A process for recovering ethylene oxide from a vaporous reaction stream containing ethylene oxide, CO2, formaldehyde, acetylaldehyde, and organic acidic compounds comprising: absorption of ethylene oxide and a portion of said CO2, formaldehyde, acetylaldehyde, and organic acidic compounds in water to form an absorption stream; contacting said absorption stream with steam to strip ethylene oxide, CO2, formaldehyde, acetylaldehyde, and organic acidic compounds from said absorption stream to form a stripping stream condensing water, formaldehyde, a portion of the ethylene oxide, acetaldehyde and organic acidic compounds; and recovering a vaporous ethylene oxide product stream; and contacting the vaporous ethylene oxide product stream in an EO absorber where it is countercurrently washed with recirculated EO-free process water to absorb the ethylene oxide to produce EO containing absorbate: wherein the improvement comprises sending a portion comprising 10-90% of the dilute EO containing absorbate from the EO absorber directly to a EO reabsorber/residual absorber where said dilute EO containing absorbate absorbs additional EO from an EO stripper overhead vapor to produce high-purity EO/water solution of the desired EO concentration for use as feed to a glycol production reaction.

Description

    BACKGROUND OF THE INVENTION Field of the Invention
  • This invention relates to an improvement in the recovery of ethylene oxide (EO) from the gaseous effluent of ethylene oxide reactors, for use as feed to integrated glycol units for the production of polyester grade ethylene glycol (EG). More specifically, this invention relates to improved absorption/stripping systems for use in the EO recovery step of integrated EO/EG plants that will produce a purer ethylene oxide-water feed for the glycol plant, together with substantial savings in both energy consumption and capital investment.
  • Related Information
  • When ethylene oxide is produced by the silver-catalyzed, vapor-phase partial oxidation of ethylene by molecular oxygen, a hot gaseous reactor effluent is obtained. The ethylene oxide content is quite low, typically in the range of 1-3 mole% and recovery of the ethylene oxide from the effluent gas, as conventionally practiced, involves cooling of the gas in a heat exchanger train and absorption in water, producing a very dilute EO solution.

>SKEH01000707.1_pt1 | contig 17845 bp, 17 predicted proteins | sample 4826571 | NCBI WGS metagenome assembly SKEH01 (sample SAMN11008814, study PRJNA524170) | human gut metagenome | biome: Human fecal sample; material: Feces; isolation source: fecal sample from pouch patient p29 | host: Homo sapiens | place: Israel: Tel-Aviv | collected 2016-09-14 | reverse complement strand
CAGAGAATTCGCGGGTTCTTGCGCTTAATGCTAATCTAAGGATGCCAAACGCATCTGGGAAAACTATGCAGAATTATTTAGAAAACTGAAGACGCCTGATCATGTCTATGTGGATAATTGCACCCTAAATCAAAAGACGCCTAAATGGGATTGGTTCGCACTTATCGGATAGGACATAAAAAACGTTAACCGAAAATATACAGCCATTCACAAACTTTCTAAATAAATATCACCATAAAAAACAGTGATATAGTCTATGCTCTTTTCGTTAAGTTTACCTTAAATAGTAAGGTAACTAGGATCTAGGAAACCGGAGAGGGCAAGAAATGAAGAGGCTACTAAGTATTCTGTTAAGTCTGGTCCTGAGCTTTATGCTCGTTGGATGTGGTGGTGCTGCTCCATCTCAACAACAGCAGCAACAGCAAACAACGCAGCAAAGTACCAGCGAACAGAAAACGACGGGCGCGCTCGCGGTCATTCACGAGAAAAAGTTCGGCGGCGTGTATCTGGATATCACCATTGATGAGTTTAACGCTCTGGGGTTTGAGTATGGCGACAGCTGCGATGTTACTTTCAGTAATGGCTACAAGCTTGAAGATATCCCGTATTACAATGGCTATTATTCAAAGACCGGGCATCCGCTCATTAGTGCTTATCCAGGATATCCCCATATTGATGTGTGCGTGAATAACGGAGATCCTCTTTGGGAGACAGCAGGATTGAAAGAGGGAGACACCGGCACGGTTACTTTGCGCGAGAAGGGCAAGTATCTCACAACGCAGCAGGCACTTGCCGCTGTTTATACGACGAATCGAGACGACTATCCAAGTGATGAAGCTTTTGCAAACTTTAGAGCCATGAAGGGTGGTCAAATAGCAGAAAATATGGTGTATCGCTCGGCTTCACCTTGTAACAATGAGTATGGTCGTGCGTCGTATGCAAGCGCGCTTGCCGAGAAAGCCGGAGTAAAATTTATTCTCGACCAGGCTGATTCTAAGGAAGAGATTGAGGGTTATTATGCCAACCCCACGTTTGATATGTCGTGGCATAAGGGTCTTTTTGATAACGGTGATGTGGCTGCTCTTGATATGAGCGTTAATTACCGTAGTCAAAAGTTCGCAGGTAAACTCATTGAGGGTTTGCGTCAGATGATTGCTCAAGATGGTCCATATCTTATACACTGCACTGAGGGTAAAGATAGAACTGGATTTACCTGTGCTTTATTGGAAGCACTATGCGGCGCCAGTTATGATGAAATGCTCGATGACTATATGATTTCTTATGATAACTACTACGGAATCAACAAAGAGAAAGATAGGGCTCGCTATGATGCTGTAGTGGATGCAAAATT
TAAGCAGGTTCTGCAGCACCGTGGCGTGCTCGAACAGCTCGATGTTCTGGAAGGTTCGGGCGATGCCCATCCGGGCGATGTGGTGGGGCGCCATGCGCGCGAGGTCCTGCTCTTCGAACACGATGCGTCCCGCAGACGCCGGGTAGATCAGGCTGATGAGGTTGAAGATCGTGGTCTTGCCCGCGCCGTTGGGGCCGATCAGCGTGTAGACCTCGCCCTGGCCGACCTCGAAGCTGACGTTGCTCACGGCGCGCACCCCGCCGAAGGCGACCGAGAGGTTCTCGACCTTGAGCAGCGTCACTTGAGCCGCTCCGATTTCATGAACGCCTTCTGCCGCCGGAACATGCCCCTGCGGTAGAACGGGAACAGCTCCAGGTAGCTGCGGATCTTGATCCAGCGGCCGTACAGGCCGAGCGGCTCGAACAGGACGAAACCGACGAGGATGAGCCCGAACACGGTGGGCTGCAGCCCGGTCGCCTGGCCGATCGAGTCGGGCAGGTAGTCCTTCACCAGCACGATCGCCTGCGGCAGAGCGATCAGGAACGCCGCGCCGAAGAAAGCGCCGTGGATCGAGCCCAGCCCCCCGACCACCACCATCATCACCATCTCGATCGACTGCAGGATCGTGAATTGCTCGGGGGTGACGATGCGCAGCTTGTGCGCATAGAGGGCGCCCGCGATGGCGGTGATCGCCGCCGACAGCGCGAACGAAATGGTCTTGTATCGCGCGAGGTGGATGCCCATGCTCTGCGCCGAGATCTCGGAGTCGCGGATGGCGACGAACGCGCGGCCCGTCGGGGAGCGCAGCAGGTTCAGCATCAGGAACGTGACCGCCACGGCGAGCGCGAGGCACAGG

• The function of the water absorption step is to selectively absorb the ethylene oxide from the reaction effluent gas with minimal concurrent absorption of other gaseous materials such as unconverted reactants, reaction diluents, and reaction byproducts that are also present. However, since the absorber operates at relatively high pressure, usually only slightly below that of the reactor, and since substantial amounts of absorption water are required, significant amounts of by-product carbon dioxide and undesirable trace impurities such as formaldehyde, acetaldehyde and their acidic byproducts formed during the oxidation step may be concurrently absorbed, along with the ethylene oxide.
  • In the EO stripper, all of the absorbed ethylene oxide is stripped out using steam, along with all of the carbon dioxide and acetaldehyde, and substantial amounts of the formaldehyde, aldehydic acids, and impurities which may have been absorbed. The overhead vapor from the stripper is then cooled to condense out most of the water, a portion of the ethylene oxide, and most of the formaldehyde, acids and heavy impurities, which are returned to the stripper in some plants. The uncondensed stripper vapor contains the product ethylene oxide which is typically reabsorbed in recycle water from the glycol and EO purification units to produce a more concentrated aqueous solution which is pumped and used as feed to an EO purification system or converted to glycol in a glycol unit.